The most apparent argument in favour of a foreign entry is the limited size of the market at home. No figures are available for the number of snow mobiles registered or sold in Scotland or the UK, but it does not take much ingenuity to figure out which are the countries that provide better opportunities than the home market in terms of potential sales figures, i.e. Scandinavia, and, as far as Europe goes, probably Russia. This intuition is first of all simply based on the climate. When was the last time you saw a snowmobile in the UK? In fact, the economic impact of snowmobiling in the Scandinavian region is around USD 1.6bn per year, third behind the USA and Canada (International Snowmobile Manufacturers Association, Snowmobiling Facts: Snow Facts, n.d.). McDonald’s has opened drive-through restaurants for snowmobiles in northern Sweden. This is possible because the vehicles have to stay on marked tracks (US Department of Commerce, International Trade Administration, 2002).
International coverage means higher sales number, which can lead to economies of scale. The learning associated with higher output will enable the company to cut costs and produce at more efficient levels, which will ultimately put it in a position where it can position itself in a competitive market without having to forego profit margins.
According to data by the International Snowmobile Manufacturers Association, there are 409 snowmobile dealerships in Scandinavia. Rather than to wait for the pull of the market which may or may not come if Pirilla were to confine itself to operations and sales in the UK, the company should induce that pull by an initial push to the market. In other words, it would be advisable to penetrate the market at sufficiently high levels, i.e. to be present in large numbers of these dealerships. Having achieved this initial level of penetration, the company could then operate from a solid base and take further marketing activities from there.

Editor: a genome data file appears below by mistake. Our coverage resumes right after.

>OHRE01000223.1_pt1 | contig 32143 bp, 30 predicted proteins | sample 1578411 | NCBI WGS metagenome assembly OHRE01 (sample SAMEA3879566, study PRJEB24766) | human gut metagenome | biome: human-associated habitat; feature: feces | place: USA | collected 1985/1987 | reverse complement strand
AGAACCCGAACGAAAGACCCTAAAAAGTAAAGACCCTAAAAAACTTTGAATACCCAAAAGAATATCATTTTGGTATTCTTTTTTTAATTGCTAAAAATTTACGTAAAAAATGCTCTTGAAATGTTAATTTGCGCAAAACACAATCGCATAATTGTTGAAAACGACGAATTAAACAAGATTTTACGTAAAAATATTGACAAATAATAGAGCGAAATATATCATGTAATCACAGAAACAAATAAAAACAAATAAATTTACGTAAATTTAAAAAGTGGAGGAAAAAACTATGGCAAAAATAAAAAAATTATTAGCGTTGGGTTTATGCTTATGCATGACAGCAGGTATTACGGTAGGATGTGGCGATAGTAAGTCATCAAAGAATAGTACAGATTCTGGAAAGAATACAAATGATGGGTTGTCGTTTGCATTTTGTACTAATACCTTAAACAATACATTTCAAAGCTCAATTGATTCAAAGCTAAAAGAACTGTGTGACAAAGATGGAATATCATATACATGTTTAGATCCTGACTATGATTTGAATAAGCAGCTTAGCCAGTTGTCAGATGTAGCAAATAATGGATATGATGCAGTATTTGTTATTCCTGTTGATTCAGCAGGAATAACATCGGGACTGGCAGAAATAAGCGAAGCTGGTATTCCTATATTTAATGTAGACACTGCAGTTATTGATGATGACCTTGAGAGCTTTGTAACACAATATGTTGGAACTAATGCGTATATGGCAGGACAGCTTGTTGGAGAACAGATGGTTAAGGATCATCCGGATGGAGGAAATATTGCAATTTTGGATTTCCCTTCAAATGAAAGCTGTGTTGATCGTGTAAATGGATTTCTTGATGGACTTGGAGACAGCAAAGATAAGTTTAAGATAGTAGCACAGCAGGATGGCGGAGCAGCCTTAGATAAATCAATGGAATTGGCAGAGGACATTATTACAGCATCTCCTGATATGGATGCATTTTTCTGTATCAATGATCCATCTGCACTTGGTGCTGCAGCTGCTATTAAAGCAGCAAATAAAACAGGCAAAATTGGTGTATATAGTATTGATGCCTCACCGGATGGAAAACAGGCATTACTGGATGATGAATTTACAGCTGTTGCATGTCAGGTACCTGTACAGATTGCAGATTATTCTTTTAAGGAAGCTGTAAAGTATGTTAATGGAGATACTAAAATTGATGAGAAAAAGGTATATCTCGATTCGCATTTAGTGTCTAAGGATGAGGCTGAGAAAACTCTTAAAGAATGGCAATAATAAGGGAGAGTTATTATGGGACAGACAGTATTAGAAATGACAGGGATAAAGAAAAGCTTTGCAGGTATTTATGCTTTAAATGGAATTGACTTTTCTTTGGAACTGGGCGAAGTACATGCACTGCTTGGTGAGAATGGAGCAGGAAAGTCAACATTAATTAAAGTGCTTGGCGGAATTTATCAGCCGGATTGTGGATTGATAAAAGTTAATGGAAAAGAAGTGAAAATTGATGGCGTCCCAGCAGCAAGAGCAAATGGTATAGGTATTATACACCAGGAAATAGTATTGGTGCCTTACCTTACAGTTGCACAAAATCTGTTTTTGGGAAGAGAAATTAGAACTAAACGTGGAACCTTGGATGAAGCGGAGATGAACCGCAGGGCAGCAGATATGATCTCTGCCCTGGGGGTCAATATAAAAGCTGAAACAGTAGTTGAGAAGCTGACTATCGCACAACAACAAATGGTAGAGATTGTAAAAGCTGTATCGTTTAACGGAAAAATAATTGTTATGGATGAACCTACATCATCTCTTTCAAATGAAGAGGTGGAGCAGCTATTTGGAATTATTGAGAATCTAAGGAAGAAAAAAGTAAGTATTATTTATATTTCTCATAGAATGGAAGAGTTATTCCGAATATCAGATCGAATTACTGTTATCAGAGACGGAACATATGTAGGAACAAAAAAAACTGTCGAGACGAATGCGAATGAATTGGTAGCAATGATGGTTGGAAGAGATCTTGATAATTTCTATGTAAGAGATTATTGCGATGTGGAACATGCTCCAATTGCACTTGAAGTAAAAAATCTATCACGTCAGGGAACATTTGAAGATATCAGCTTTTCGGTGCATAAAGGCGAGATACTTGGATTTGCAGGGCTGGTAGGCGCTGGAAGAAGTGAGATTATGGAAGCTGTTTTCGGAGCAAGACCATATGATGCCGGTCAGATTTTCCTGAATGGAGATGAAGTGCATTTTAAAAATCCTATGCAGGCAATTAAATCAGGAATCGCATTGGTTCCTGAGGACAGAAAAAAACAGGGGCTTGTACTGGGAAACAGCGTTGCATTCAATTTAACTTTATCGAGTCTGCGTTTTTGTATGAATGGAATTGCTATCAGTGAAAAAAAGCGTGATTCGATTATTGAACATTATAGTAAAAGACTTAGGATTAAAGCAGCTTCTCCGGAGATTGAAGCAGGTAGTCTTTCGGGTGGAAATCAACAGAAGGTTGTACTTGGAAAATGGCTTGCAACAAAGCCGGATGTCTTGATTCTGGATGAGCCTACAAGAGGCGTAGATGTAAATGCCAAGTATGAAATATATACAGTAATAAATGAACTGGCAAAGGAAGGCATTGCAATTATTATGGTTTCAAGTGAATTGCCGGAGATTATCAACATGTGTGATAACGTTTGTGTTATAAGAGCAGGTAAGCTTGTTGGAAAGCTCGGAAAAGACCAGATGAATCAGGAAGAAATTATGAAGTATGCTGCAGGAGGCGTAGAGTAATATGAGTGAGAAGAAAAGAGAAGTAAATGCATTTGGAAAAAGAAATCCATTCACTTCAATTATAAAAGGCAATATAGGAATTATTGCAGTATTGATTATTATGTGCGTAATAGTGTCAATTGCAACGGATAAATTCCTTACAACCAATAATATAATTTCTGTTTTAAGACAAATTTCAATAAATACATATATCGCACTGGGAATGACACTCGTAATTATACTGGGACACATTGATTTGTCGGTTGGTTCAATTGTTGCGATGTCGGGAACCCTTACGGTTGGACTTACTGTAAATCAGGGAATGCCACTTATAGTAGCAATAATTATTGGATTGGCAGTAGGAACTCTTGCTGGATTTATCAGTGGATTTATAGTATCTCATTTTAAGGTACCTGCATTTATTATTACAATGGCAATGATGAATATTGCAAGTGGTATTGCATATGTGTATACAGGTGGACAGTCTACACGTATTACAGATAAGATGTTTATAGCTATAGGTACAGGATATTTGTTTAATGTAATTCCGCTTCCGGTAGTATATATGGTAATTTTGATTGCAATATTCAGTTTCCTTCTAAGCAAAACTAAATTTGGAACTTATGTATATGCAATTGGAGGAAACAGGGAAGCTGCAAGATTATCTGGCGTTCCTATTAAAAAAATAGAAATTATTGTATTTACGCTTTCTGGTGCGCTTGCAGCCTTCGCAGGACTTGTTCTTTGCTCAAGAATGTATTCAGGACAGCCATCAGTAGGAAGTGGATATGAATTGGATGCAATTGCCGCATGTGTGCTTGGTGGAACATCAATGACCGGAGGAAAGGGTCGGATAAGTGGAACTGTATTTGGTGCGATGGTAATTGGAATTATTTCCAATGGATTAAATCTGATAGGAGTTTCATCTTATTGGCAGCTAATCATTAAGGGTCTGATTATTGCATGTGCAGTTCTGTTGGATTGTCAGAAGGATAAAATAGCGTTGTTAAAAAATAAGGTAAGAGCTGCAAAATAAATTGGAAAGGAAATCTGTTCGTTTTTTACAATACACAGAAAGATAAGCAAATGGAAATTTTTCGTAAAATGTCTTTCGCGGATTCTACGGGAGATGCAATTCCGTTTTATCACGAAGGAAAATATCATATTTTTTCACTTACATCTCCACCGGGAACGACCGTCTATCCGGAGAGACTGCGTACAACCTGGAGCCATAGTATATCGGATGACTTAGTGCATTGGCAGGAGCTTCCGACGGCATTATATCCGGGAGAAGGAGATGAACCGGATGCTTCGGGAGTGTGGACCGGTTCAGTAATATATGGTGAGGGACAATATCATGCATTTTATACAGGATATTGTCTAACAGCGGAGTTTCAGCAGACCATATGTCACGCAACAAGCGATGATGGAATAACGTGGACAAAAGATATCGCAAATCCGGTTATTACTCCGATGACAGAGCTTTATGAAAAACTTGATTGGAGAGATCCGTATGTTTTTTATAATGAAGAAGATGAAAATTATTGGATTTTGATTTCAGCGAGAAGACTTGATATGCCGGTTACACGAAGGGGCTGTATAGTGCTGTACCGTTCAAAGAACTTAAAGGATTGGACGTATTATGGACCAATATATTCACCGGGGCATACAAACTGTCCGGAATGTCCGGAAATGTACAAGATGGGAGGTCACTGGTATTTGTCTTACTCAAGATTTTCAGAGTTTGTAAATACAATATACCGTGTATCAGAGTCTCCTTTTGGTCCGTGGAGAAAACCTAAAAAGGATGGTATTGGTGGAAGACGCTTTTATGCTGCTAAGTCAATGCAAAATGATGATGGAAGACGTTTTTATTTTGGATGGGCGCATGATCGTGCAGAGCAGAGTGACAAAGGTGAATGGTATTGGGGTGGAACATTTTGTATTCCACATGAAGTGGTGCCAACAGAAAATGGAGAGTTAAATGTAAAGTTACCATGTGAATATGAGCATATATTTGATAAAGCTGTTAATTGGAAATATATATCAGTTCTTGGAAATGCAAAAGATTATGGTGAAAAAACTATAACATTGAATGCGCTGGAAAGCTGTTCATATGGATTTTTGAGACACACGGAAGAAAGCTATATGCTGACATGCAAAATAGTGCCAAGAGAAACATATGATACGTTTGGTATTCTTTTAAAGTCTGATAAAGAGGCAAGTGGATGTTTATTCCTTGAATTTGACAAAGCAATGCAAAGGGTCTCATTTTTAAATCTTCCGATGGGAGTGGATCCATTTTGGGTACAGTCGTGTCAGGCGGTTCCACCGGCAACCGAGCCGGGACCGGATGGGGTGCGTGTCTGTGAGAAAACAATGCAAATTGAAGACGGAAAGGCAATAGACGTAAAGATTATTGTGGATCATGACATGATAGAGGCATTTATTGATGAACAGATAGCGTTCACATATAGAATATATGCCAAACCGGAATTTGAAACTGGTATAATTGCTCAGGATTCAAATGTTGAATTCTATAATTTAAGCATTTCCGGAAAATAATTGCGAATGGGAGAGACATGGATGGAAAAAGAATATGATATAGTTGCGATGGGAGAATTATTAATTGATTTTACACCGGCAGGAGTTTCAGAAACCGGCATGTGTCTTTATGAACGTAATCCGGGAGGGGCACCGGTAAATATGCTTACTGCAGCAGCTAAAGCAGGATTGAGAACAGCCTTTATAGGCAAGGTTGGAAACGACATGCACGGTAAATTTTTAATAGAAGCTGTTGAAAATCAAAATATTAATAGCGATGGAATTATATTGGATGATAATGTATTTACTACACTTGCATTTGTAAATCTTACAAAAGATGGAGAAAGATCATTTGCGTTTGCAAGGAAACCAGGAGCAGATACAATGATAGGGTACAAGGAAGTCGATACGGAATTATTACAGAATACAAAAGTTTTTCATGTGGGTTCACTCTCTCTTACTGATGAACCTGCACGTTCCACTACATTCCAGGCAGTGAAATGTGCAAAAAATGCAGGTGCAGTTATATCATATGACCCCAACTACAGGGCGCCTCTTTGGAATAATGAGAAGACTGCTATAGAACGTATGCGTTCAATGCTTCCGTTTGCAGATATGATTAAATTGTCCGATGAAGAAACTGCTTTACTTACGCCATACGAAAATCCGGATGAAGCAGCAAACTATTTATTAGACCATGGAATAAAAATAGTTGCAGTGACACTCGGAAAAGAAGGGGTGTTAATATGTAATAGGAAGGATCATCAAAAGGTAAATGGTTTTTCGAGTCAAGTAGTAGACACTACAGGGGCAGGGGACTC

As far as cons to going international go, the first that comes to mind is the relatively low degree of operative experience currently prevalent within the company. Internationalisation always adds another dimension to the business, and it is easy for newcomers to make mistakes. Or in more optimistic terms, the learning curve is steep in this area.
Taking the aforementioned factors into consideration, I would advise the company to go international and benefit from the business potential abroad, but to do so by only exporting the snowmobiles at first (with a slight “twist” though – see underneath). The countries I would go for are Sweden in Finland.
The rationale for Sweden and Finland is compelling, I believe. As pointed out earlier, Scandinavia commands high sales in snowmobiles, which is no surprise at all, given its climatic situation, particularly in the northern parts, where snowmobiles are a substitute for cars. Seeing that I have to limit my choice to two countries due to budgetary constraints, these two are the one I would choose. Sweden is my first choice, and Finland makes a convenient second given the similarity in climate and landscape. Also, both countries are members of the European Union, which tends to make exporting business easier.